NGOs, the State, and Development in Africa
This paper discusses the impact of the rise of non-governmental organizations (NGOs) and social entrepreneurs on economic development, with a special focus on how they have been used in Africa. The paper describes the decline of the state and the rise of NGOs as a force in economic development under neoliberalism. We then turn to two of the major problems with the roll-back of the state in Africa: the inherent weaknesses of nonstate actors in the development process, and the significant cost that is incurred by undermining the role of state. The paper concludes by suggesting the necessity of reinserting the state as the major vehicle for economic development, albeit in productive partnership with NGOs and social entrepreneurs.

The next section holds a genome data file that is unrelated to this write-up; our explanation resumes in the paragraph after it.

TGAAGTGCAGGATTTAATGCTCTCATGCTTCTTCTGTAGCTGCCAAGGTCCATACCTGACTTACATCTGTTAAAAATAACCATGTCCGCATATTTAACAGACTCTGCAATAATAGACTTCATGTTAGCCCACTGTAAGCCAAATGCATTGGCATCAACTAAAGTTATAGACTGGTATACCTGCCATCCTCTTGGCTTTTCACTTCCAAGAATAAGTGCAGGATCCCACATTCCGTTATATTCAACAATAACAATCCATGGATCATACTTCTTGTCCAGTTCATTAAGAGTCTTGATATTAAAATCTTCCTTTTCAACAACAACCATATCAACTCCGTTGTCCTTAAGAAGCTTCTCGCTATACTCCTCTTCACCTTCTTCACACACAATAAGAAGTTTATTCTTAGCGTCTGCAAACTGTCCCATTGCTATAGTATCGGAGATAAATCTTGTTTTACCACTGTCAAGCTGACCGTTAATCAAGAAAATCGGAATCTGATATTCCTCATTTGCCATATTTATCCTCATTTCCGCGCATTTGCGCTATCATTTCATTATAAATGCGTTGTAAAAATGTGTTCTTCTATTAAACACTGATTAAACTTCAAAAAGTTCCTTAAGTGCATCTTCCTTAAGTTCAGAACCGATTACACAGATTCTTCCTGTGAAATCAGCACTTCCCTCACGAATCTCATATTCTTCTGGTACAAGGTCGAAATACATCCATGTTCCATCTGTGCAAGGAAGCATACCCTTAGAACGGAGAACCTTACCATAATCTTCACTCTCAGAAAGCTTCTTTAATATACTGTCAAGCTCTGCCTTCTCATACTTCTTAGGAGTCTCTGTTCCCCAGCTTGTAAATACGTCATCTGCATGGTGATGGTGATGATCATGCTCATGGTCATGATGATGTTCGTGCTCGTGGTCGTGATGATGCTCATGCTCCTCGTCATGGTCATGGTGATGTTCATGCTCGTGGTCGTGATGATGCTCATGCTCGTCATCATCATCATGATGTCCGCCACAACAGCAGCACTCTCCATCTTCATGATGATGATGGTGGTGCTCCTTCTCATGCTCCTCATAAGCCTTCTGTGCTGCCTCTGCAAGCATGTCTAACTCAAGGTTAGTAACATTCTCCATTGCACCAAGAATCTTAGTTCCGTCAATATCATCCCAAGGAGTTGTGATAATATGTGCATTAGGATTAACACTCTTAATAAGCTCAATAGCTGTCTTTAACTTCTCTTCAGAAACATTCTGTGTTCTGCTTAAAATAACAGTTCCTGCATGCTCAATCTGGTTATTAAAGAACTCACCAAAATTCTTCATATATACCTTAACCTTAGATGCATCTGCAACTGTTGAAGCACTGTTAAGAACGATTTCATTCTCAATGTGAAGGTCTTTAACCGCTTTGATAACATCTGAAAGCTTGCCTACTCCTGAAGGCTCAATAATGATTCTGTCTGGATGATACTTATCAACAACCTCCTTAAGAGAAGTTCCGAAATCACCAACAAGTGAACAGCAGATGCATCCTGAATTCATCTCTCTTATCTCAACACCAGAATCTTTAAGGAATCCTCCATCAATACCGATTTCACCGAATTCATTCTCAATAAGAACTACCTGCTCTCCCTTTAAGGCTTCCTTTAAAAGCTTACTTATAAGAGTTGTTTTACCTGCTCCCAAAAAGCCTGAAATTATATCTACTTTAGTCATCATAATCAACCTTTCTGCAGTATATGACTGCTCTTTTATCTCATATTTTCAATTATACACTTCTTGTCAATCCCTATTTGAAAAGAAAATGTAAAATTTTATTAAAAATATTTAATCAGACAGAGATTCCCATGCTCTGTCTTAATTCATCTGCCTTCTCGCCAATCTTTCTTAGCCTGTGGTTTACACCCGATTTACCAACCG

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Document Type: Research Article
Affiliations: Department of Economics, Bucknell University, Lewisburg, PA, 17837, USA
Publication date: October 2, 2014